Versey reported her account of the incident to management the next day, whereupon Director of Nursing Bernadette Pier began an investigation into the matter to determine the facts. In the course of this investigation Pier interviewed Versey, Clark, the resident, RLA Theresa Kelley and shift manager Melosandra Ruffin for their accounts of the incident. Versey's and Clark's accounts were as identified above. The resident told both Pier and Nursing Home Administrator Joann Adams that Clark had hit her and scratched her. Kelley told Pier she did not see the incident but heard the resident say "she hit me", and so testified at the hearing. Ruffin did not see the incident and did not testify at the hearing.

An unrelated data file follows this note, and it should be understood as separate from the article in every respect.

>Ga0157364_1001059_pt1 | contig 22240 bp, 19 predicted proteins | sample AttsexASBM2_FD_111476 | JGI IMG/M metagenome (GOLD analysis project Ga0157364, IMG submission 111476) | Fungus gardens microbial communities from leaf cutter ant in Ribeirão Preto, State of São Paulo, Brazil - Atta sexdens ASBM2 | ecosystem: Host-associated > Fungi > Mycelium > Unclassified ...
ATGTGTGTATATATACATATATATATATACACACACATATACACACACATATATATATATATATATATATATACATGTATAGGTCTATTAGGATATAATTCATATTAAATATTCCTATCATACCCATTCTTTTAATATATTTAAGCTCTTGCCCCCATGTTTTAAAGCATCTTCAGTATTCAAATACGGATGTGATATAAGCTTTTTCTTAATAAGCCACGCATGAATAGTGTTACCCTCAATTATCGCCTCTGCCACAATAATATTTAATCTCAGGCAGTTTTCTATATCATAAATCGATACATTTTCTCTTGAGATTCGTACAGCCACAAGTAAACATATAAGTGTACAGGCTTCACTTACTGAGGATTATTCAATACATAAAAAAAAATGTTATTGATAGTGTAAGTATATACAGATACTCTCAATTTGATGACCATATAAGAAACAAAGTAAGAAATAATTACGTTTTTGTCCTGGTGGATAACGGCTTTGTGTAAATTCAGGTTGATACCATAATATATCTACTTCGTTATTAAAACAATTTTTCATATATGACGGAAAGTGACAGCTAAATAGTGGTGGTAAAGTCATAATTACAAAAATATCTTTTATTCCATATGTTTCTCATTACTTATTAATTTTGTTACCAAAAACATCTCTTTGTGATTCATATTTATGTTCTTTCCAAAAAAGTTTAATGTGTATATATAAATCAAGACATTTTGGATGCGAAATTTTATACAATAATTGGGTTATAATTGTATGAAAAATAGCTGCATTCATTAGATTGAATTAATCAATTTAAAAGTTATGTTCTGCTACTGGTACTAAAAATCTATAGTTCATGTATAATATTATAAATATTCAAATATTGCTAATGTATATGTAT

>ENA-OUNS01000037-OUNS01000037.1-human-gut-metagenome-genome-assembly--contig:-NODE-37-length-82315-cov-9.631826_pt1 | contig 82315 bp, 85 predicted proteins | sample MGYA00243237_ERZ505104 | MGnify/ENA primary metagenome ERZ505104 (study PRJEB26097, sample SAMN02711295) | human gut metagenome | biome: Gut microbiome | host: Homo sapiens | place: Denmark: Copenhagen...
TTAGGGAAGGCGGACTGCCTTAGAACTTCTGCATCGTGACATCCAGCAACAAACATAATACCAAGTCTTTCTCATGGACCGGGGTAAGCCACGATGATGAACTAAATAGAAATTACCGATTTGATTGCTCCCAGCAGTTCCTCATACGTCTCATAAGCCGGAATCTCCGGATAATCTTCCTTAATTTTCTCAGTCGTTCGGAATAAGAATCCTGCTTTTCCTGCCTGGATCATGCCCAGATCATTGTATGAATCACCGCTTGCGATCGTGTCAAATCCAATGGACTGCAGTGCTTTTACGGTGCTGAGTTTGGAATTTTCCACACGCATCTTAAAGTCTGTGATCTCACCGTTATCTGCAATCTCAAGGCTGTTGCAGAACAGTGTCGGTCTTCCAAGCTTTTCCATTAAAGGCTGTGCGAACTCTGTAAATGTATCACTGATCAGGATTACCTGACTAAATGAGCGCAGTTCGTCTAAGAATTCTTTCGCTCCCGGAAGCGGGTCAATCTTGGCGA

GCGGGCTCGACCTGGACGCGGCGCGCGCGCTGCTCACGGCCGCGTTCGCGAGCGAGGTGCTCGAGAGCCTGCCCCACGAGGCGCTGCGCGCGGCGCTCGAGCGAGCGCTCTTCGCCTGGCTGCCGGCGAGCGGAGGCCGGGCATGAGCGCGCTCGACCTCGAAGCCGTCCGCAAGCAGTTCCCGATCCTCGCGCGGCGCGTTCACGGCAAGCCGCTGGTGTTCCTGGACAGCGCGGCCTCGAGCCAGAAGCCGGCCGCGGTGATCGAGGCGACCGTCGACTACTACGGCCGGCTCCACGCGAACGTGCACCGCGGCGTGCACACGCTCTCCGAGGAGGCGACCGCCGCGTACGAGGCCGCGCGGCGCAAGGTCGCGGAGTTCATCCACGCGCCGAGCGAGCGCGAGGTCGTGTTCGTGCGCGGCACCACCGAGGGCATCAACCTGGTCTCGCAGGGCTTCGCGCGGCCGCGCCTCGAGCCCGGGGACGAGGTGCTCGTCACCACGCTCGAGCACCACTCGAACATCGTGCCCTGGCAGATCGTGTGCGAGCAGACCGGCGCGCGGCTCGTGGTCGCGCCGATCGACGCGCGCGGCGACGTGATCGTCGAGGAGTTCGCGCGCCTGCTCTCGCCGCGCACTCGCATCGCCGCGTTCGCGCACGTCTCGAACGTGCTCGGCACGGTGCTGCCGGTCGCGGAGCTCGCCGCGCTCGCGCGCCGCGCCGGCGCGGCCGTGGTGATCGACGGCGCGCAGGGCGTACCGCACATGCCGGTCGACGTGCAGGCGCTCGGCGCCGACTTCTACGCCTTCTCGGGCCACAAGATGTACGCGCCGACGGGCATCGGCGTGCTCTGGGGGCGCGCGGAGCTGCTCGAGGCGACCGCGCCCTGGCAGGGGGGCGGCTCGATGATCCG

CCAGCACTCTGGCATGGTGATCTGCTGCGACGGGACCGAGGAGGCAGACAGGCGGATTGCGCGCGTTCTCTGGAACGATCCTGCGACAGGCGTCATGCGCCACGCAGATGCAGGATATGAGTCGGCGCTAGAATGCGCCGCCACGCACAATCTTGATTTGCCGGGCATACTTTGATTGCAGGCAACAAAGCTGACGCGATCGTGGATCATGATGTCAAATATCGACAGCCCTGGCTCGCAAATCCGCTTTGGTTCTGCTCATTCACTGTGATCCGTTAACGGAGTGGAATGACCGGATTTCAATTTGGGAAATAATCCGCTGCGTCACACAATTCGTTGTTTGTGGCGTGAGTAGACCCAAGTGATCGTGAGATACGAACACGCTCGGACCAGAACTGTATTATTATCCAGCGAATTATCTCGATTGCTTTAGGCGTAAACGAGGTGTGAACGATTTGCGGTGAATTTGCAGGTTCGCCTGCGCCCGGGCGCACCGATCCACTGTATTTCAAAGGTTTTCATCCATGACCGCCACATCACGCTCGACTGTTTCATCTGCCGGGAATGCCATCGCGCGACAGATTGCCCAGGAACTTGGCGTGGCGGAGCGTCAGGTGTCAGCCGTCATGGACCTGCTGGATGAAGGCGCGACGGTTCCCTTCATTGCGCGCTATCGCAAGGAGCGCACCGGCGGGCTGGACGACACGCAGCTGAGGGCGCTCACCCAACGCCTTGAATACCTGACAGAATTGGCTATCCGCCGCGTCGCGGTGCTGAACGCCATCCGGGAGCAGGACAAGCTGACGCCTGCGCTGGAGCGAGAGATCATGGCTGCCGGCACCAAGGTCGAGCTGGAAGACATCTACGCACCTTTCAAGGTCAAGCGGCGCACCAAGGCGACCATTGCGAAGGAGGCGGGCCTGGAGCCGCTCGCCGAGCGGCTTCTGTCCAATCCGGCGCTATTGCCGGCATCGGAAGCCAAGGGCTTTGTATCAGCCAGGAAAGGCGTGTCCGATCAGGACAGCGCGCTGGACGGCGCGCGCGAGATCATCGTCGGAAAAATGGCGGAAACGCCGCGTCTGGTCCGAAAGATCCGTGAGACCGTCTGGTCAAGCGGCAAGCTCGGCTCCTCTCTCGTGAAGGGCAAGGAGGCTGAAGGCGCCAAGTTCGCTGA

Pier suspended Clark on January 3, 1990 pending the investigation. The Employer thereafter credited Versey's and the resident's account of the incident over Clark's. On January 8, 1990 the Employer converted the suspension to discharge for patient abuse. Her discharge was grieved and processed to arbitration.
A week after Clark was discharged Versey was promoted to shift manager. Nursing Home Administrator Adams testified that the basis for Versey's promotion was her substantive knowledge of the job; it was not because she reported Clark for patient abuse.
POSITIONS OF THE PARTIES
The Union contends that the Employer did not have just cause to discharge the grievant. It argues that the Employer bears the burden of proving that the grievant engaged in wrong doing (specifically patient abuse). In the Union's view, the Employer has not met this burden because it believes that the record evidence falls short of establishing that the grievant engaged in patient abuse as alleged by the Employer. The Union therefore requests that the grievant be reinstated with a make-whole remedy.